Wednesday, January 6, 2010

We Were Warned!

At last week's "Shiur Nashim," Women's Torah class, Shabbat Vayechi, in my Shiloh neighborhood, we were asked why the distinguished Joseph, wasn't he the viceroy second in command to Pharaoh, ruler of Egypt? had to beg Pharaoh for the privilege of taking his father for burial in the Jewish HolyLand.
ד וַיַּעַבְרוּ, יְמֵי בְכִיתוֹ, וַיְדַבֵּר יוֹסֵף, אֶל-בֵּית פַּרְעֹה לֵאמֹר: אִם-נָא מָצָאתִי חֵן, בְּעֵינֵיכֶם--דַּבְּרוּ-נָא, בְּאָזְנֵי פַרְעֹה לֵאמֹר. 4 And when the days of weeping for him were past, Joseph spoke unto the house of Pharaoh, saying: 'If now I have found favour in your eyes, speak, I pray you, in the ears of Pharaoh, saying:
ה אָבִי הִשְׁבִּיעַנִי לֵאמֹר, הִנֵּה אָנֹכִי מֵת--בְּקִבְרִי אֲשֶׁר כָּרִיתִי לִי בְּאֶרֶץ כְּנַעַן, שָׁמָּה תִּקְבְּרֵנִי; וְעַתָּה, אֶעֱלֶה-נָּא וְאֶקְבְּרָה אֶת-אָבִי--וְאָשׁוּבָה. 5 My father made me swear, saying: Lo, I die; in my grave which I have digged for me in the land of Canaan, there shalt thou bury me. Now therefore let me go up, I pray thee, and bury my father, and I will come back.'

I hadn't thought about it before, but the answer was obvious, especially since we know that in Shmot, Exodus, the next Book of the Torah we'll be told:
ח וַיָּקָם מֶלֶךְ-חָדָשׁ, עַל-מִצְרָיִם, אֲשֶׁר לֹא-יָדַע, אֶת-יוֹסֵף. 8 Now there arose a new king over Egypt, who knew not Joseph.

Joseph was no longer in power when his father Jacob died.  His job was finished; he had only been hired to administer the riches and the famine.  By the time his father died, that was history, and the chances are that even though the Egyptian people may have remembered him fondly, especially considering that they joined the mourning for Jacob, but Pharaoh didn't like that.  As long as Joseph was alive, he was "untouchable," but no doubt Egyptian history was rewritten after his death, and the Hebrew former slave/prisoner wasn't credited with saving the economy of the nation.

Unfortunately, it's rather easy to rewrite history, as many of us have seen.

Shabbat Shalom


Unknown said...

Even if Yoseph was still in power (and possibly even more than otherwise) Yoseph would have had to beg for permission to leave the country. Par'o was the "god-king" and everything had to be explicitly permitted by him. There is a medrash that the famine stopped when Yaakov came to Mitzrayim and resumed 17 years later upon his death. As a result, Par'o would not have wanted to take the risk of losing his "magic" servant. Indeed, had Yoseph not sworn to Yaakov that he would be buried in Canaan, Par'o would not have allowed them to take the body out of the country. There are meforshim who state that Par'o made sure to keep the families in Mitzrayim as hostages to make sure that they would come back after the funeral and not "defect".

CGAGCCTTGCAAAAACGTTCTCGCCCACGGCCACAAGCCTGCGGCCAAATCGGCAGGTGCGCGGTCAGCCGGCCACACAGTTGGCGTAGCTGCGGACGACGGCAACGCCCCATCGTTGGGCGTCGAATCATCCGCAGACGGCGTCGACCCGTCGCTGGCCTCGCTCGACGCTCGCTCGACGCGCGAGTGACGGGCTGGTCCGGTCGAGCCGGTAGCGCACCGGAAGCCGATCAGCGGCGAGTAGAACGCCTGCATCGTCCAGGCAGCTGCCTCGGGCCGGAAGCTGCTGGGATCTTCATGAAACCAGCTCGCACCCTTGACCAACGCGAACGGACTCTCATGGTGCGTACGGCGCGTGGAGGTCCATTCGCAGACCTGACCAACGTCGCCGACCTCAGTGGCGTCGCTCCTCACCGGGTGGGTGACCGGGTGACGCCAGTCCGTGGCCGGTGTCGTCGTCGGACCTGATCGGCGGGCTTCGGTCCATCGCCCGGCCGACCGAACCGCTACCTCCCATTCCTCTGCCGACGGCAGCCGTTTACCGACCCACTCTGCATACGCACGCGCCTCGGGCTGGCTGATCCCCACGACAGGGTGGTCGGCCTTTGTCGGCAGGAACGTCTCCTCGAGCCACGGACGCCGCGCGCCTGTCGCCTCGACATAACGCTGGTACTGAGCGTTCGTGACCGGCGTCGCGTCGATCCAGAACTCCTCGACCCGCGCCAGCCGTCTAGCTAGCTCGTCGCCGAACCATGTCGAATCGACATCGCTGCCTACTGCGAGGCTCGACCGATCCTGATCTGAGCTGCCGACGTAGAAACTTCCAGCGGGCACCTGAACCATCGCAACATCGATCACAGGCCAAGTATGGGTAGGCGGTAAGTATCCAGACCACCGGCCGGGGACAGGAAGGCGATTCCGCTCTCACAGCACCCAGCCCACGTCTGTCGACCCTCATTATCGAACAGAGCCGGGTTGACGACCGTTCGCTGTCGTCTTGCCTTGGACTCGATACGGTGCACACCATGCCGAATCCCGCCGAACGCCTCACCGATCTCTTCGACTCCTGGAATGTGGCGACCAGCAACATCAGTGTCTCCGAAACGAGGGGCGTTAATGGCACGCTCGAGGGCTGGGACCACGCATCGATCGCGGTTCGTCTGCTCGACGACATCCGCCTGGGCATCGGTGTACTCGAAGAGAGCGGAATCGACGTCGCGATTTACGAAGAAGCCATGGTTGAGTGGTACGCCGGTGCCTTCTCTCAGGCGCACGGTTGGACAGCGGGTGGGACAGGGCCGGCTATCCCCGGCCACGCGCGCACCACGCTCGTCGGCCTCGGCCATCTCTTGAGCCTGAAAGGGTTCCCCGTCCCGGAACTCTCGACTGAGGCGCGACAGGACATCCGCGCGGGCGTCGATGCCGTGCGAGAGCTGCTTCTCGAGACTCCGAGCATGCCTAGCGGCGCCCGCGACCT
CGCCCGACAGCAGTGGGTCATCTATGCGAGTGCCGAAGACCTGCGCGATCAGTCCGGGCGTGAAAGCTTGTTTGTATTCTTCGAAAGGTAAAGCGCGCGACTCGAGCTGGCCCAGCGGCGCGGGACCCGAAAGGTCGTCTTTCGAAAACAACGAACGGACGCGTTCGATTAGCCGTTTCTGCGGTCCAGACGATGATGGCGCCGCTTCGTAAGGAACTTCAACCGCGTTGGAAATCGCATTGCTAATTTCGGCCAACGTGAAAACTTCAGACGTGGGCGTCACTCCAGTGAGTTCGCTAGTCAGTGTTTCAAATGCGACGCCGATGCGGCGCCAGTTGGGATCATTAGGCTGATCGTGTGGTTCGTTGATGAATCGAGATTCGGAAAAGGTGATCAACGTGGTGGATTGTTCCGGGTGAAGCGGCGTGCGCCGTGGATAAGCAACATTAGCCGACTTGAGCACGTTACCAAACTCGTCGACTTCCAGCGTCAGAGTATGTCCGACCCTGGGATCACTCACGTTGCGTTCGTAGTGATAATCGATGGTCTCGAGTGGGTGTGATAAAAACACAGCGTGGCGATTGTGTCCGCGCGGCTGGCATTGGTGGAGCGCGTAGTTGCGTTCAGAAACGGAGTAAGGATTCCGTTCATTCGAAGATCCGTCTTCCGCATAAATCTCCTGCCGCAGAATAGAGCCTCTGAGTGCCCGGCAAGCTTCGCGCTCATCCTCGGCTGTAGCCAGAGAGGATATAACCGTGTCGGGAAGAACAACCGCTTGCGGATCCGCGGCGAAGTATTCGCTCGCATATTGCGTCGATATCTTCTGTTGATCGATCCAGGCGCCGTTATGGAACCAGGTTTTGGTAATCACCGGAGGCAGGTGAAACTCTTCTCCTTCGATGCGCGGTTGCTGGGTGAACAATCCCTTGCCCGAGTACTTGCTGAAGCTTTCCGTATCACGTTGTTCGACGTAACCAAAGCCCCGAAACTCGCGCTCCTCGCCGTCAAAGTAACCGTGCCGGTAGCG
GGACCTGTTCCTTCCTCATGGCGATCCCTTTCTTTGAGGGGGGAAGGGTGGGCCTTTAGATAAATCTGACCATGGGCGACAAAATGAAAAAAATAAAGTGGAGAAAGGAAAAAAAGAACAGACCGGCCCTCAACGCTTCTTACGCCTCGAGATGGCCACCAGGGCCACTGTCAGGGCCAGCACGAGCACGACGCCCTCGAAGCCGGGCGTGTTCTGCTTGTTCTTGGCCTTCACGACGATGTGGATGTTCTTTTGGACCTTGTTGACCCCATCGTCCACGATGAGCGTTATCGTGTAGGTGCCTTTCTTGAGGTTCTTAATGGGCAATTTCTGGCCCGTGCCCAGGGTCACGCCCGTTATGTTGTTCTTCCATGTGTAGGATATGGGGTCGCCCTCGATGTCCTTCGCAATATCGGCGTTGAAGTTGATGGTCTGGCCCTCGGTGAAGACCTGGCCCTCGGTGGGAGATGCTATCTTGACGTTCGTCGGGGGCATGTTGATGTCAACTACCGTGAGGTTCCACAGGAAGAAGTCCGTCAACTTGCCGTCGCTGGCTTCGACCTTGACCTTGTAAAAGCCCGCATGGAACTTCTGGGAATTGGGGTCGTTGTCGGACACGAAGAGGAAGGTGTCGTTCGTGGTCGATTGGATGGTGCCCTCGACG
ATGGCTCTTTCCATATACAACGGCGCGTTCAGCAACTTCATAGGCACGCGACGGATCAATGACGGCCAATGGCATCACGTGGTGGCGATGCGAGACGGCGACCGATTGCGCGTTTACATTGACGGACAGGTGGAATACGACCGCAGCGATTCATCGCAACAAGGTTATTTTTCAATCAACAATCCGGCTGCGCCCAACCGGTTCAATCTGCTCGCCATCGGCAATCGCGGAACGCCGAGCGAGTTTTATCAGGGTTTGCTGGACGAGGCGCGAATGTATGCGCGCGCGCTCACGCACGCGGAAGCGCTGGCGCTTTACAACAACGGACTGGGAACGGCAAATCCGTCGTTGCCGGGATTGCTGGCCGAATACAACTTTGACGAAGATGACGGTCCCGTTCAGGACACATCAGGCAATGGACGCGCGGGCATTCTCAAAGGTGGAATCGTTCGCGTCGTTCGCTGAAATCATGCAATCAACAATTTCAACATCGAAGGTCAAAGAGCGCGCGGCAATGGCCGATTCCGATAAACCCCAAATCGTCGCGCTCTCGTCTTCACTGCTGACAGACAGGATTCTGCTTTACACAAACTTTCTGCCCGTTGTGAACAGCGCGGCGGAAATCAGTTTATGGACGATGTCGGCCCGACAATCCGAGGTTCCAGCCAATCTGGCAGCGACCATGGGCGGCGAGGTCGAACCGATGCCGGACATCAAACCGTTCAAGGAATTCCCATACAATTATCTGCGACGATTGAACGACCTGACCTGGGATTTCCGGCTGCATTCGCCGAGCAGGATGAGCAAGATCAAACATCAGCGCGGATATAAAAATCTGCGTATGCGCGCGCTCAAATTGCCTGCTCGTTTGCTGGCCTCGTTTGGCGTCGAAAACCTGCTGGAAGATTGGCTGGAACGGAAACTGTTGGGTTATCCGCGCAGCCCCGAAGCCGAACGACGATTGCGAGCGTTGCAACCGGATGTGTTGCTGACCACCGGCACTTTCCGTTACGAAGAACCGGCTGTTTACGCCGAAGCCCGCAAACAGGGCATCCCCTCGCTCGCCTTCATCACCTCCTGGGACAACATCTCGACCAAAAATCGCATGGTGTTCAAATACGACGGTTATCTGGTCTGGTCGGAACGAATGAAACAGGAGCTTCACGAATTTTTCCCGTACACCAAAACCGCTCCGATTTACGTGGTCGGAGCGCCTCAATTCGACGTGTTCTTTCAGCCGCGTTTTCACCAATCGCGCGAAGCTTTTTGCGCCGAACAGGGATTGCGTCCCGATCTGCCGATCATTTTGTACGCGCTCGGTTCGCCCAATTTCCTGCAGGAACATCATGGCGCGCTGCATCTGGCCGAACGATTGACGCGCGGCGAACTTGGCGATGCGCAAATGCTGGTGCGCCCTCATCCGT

THe actual shibud only started after Levi (who lived the longest of the brothers) died. It was only after the last survivor of the original generation died that the Egyptians were able to start the oppression. Consider what is being done now as the generation of the Holocaust dies out.

Batya said...

Interesting, Sabba, the rabbi who gave the shiur didn't mention that midrash.

Sammy Finkelman said...

They didn't necesseraly reqrite it right away

The oppression started - or the big oppression started when a new king arose who didn't know Yosef - he was not even alive at the time. This was some time after the whole generation died out.

TAs for rewriting histiory - it is true that rameses re-wriote history. He is well kown for putting his name on things that other Pharohs had built, and of coure he renamed Goshen "Ramses"

The Egyptians continued re-writing history more and more, eventually hiring a Greek Herodtus, to write a book taht purported to describe ALL the peoples of the area with the idea of removing Jews from history. Therefore he could not bring down the history of the Persian Wars down to his own time.

Batya said...

Thanks for the additional info.